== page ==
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(Forty-second Amendment) Act, 1976. This much challenge, as shall presently point out, would have been sufficient to clear the path for the petitioners in assailing the constitutional validity of the Nationalisation Act, but the petitioners, not resting content with what was strictly necessary, proceeded also to challenge section 4 of the Constitution (Forty-second Amendment) Act, 1976 which amended Article 31C. There were several grounds on which the constitutional validity of the Constitution (Forty-second Amendment) Act, 1976 was impugned in the writ petitions and I shall refer to them when I deal with the arguments advanced on behalf of the parties. Suffice it to state for the present, and this is extremely important to point out. that when the writ petitions reached hearing before us, Mr. Palkhiwala, learned counsel appearing on behalf of the petitioners requested the Court to examine only one question, namely, whether the amendments made in Article 31C and Article 368 by section 4 and SS of the Constitution (Forty-second Amendment) Act, 1976 were constitutional and valid and submitted that if these constitutional amendments were held invalid, then the other contentions might be examined by the Court at a later date. He conceded before us, in the course of the arguments, that he was accepting the constitutional validity of Articles 31A, 31B and the unamended Article 31C and his only contention vis-a-vis Article 31C was that it was the amendment made in Article 31C which had the effect of damaging or destroying the basic structure of the Constitution and that amendment was, therefore, beyond the constituent power of Parliament. The learned Attorney General on behalf of the Union of India opposed this plea of Mr. Palkhiwala and urged by way of preliminary objection that though the question of constitutional validity of clauses (4) and (S) of Article 368 introduced by way of amendment by section SS of the Constitution (Forty-second Amendment Act, 1976 undoubtedly arose before the Court and it was necessary for the Court to pronounce upon it, the other question in regard to the constitutional validity of the amendment made in Article 31C did not arise on the writ petitions and the counter- affidavits and it was wholly academic and superfluous to decide it. This preliminary objection raised by the learned Attorney General was in my opinion well founded and deserved to be sustained. Once Mr. Palkhiwala conceded that he was not challenging the constitutionality of Article 31A, Article 31B and the unamended Article 31C and was prepared to accept them as constitutionally valid, it became wholly unnecessary to rely on the amended Article 31C in support of the validity of the Nationalisation Act, because Article 31B would, in any event, save it from invalidation on the ground of infraction of any of the Fundamental Rights. In fact, if we look at the counter-affidavit filed by Mr. T. S. Sahani, Deputy Secretary, Government of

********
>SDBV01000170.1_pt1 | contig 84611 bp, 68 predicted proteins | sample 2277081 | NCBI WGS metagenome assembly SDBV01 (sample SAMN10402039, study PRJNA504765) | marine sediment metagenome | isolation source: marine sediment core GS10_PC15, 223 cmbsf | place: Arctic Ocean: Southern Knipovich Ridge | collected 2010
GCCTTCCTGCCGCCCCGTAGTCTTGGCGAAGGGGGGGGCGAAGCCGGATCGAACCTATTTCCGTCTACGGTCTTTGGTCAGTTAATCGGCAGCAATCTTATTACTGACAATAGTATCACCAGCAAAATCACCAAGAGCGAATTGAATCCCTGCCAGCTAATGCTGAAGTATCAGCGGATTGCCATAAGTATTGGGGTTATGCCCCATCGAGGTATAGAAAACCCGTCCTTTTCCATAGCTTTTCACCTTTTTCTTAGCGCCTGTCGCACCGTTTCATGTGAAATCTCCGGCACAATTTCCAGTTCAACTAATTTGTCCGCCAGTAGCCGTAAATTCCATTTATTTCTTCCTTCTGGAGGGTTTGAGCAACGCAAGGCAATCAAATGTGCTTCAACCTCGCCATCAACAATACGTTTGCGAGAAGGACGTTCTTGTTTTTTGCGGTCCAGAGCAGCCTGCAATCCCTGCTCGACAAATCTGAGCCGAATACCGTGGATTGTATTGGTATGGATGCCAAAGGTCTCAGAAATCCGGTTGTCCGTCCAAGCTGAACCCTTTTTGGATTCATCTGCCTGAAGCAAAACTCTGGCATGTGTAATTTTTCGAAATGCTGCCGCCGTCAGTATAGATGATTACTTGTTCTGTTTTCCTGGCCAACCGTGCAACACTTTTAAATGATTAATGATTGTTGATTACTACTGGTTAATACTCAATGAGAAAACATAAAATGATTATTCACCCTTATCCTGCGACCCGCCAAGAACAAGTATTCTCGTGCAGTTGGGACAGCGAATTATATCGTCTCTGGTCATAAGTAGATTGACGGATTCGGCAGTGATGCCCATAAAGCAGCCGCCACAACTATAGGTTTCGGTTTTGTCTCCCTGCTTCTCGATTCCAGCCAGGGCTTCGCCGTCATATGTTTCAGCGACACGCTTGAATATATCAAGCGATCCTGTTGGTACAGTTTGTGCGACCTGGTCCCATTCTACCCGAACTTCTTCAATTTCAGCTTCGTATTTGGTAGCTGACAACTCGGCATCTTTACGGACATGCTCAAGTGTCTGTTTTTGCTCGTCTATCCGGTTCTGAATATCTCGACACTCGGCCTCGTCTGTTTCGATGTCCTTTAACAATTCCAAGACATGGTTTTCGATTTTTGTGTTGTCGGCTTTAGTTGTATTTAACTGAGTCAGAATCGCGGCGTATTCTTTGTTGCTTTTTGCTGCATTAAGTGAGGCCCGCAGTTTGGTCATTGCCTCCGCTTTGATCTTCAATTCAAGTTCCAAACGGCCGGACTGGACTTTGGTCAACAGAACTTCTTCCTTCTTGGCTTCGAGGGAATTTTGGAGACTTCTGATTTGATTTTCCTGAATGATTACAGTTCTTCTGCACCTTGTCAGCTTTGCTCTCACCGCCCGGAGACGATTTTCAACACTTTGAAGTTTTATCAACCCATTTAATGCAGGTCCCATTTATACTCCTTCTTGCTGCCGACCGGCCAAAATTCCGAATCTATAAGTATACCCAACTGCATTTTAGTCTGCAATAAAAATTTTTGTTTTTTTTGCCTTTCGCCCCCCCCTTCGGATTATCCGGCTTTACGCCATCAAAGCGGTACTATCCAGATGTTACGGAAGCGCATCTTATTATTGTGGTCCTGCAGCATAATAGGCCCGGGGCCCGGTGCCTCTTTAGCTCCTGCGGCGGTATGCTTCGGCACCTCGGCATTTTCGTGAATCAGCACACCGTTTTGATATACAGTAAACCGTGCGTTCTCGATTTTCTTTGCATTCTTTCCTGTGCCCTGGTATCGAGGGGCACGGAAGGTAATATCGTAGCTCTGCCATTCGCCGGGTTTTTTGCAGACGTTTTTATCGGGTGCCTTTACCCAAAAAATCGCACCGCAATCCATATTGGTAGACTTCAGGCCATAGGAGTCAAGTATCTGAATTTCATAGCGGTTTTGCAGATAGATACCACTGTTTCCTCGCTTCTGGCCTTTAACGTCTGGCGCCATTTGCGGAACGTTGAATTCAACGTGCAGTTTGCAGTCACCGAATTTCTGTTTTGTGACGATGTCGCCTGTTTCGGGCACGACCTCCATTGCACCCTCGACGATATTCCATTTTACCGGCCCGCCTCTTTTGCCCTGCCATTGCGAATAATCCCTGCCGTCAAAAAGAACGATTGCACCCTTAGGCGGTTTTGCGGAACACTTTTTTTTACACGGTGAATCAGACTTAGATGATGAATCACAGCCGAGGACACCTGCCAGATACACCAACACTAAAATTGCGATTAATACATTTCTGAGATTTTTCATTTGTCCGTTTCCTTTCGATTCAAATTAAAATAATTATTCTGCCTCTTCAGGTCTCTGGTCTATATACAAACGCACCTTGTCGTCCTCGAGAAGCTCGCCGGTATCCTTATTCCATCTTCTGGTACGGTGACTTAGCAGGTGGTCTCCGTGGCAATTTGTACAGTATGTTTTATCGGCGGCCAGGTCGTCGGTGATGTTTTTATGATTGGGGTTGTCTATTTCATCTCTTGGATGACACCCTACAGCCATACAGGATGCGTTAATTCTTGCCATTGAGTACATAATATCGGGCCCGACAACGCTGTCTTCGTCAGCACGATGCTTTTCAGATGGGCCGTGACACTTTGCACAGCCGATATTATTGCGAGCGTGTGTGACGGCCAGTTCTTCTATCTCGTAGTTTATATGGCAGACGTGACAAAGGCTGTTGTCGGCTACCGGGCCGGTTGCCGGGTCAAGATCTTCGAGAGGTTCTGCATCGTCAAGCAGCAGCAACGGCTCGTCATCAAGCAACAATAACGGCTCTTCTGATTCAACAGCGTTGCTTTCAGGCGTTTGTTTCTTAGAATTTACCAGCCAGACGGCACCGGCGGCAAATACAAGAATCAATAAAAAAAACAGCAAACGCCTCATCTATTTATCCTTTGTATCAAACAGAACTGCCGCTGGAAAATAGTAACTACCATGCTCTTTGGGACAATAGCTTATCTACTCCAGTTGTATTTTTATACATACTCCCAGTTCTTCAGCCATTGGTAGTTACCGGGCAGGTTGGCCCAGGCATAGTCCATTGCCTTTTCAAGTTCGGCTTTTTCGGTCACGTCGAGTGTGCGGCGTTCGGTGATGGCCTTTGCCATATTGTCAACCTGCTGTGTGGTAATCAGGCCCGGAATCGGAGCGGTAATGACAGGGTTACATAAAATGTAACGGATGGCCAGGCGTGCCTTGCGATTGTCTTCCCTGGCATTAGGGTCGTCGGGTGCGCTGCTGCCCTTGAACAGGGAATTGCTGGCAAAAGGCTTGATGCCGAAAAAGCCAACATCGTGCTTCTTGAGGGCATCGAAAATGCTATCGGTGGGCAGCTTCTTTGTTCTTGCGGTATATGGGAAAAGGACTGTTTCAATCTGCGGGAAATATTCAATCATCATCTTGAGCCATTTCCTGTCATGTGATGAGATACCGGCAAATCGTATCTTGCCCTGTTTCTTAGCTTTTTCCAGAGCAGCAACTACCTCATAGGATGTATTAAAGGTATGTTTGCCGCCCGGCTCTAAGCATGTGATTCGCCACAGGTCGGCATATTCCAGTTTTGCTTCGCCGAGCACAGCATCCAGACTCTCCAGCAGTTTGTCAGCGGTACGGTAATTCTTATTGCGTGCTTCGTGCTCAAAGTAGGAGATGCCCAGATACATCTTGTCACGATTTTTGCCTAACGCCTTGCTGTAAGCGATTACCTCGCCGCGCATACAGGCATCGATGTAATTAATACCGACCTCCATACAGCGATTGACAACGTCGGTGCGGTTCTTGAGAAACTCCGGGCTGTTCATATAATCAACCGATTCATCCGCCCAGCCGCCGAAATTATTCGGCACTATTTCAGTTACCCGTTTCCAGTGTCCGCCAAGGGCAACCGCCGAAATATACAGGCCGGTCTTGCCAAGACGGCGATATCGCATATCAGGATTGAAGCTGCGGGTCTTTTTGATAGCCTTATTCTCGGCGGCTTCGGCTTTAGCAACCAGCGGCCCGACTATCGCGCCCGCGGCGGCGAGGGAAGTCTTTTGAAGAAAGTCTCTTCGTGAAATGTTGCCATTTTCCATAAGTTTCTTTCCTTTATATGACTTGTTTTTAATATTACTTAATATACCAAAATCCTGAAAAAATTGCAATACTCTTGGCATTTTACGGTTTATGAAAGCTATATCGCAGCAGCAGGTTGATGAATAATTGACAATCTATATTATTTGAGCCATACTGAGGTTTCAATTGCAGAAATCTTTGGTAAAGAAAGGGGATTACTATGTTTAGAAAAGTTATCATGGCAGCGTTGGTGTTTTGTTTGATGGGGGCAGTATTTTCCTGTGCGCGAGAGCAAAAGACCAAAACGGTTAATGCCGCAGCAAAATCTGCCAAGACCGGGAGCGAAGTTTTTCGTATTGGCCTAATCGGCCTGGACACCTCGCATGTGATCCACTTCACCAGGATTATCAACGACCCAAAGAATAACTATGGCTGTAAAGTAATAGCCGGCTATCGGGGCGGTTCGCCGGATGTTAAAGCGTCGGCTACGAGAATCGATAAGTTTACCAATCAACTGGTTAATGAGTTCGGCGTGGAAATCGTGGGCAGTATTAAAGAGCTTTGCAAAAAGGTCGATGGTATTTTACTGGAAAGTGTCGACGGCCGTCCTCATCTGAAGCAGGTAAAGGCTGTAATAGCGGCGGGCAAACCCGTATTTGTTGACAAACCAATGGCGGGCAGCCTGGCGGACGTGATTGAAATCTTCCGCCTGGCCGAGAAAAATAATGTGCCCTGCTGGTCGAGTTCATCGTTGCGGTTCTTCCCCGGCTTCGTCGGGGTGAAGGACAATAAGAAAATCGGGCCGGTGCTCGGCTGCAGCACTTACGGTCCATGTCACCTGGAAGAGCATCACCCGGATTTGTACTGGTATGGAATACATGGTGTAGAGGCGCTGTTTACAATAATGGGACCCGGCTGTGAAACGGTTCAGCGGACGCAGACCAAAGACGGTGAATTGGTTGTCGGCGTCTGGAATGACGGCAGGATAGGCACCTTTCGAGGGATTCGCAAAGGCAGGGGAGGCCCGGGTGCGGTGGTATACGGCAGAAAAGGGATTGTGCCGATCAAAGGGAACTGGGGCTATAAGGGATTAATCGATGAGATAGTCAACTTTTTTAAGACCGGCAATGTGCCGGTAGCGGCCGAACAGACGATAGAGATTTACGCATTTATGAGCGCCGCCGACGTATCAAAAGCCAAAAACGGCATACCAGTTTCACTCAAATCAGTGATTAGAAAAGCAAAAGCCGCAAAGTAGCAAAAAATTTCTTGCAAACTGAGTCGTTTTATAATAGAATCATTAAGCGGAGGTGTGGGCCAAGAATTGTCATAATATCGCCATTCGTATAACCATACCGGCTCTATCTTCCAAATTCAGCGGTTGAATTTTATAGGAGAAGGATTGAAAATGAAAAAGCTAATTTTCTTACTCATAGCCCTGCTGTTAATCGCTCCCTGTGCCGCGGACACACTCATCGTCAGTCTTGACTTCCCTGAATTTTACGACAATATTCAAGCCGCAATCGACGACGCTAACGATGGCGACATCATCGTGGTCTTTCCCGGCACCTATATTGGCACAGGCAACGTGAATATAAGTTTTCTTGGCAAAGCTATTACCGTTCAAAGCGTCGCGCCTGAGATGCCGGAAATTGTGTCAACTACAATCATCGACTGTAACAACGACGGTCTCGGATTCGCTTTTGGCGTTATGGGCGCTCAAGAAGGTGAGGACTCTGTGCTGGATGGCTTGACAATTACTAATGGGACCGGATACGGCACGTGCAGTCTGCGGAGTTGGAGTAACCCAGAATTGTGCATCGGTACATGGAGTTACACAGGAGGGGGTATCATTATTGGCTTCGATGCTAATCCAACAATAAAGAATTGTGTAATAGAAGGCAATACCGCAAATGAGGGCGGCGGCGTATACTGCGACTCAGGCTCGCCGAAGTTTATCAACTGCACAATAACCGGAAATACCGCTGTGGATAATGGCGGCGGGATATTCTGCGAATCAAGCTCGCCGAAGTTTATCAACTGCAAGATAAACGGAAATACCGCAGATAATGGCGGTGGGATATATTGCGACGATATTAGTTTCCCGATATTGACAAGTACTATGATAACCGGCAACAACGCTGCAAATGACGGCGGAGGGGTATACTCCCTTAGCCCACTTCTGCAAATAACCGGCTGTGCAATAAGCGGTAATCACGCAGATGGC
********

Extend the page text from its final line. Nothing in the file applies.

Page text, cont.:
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India in reply to the writ petitions, we find that no reliance has been placed on behalf of the Government on the amended Article 31C. The case of the Union of India is and that is supported by the legislative declaration contained in section 39 of the Nationalisation Act, that this Act was enacted for giving effect to the policy of the State towards securing the principles specified in clause (b) of Article 39 of the Constitution. Neither the Union of India in its counter- affidavit nor the learned Attorney General in the course of his arguments relied on any other Directive Principle except that contained in Article 39 clause (b). Mr. Palkhiwala also did not make any attempt to relate the Nationalisation Act to any other Directive Principle of State Policy. Now either the Nationalisation Act was really and truly a law for giving effect to the Directive Principle set out in Article 39 clause (b) as declared in section 39 or it was not such a law and the legislative declaration contained in section 39 was a colourable device. If it was the former, then the unamended Article 31C would be sufficient to protect the Nationalisation Act from attack on the ground of violation of Articles 14, 19 and 31 and it would be unnecessary o invoke the amended Article 31C and if it was the latter, then neither the unamended nor the amended Article 31C would have any application. Thus, in either event, the amended Article 31C would have no relevance at all in adjudicating upon the constitutional validity of the Nationalisation Act. It is difficult to see how, in these circumstances, the Court could be called upon to examine the constitutionality of the amendment made in Article 31C: that question just did not arise for consideration and it was wholly unnecessary to decide it. Mr. Palkhiwala could reach the battle front for challenging the constitutional validity of the Nationalisation Act as soon as he cleared the road blocks created by the unamended Article 31C and the Constitution (Thirty-ninth Amendment) Act, 1975 bringing the Nationalisation Act within the protective wing of Article 31B and it was not necessary for him to put the amendment in Article 31C out of the way as it did not block his challenge against the validity of the Nationalisation Act. I am, therefore, of the view that the entire argument of Mr. Palkhiwala raising the question of constitutionality of the amendment in Article 31C was academic and the Court could have very well declined to be drawn into it, but since the Court did, at the invitation of Mr. Palkhiwala, embark upon this academic exercise and spent considerable time over it, and the issues raised are also of the gravest significance to the future of the nation, I think, I will be failing in my duty if I do not proceed to examine this question on merits.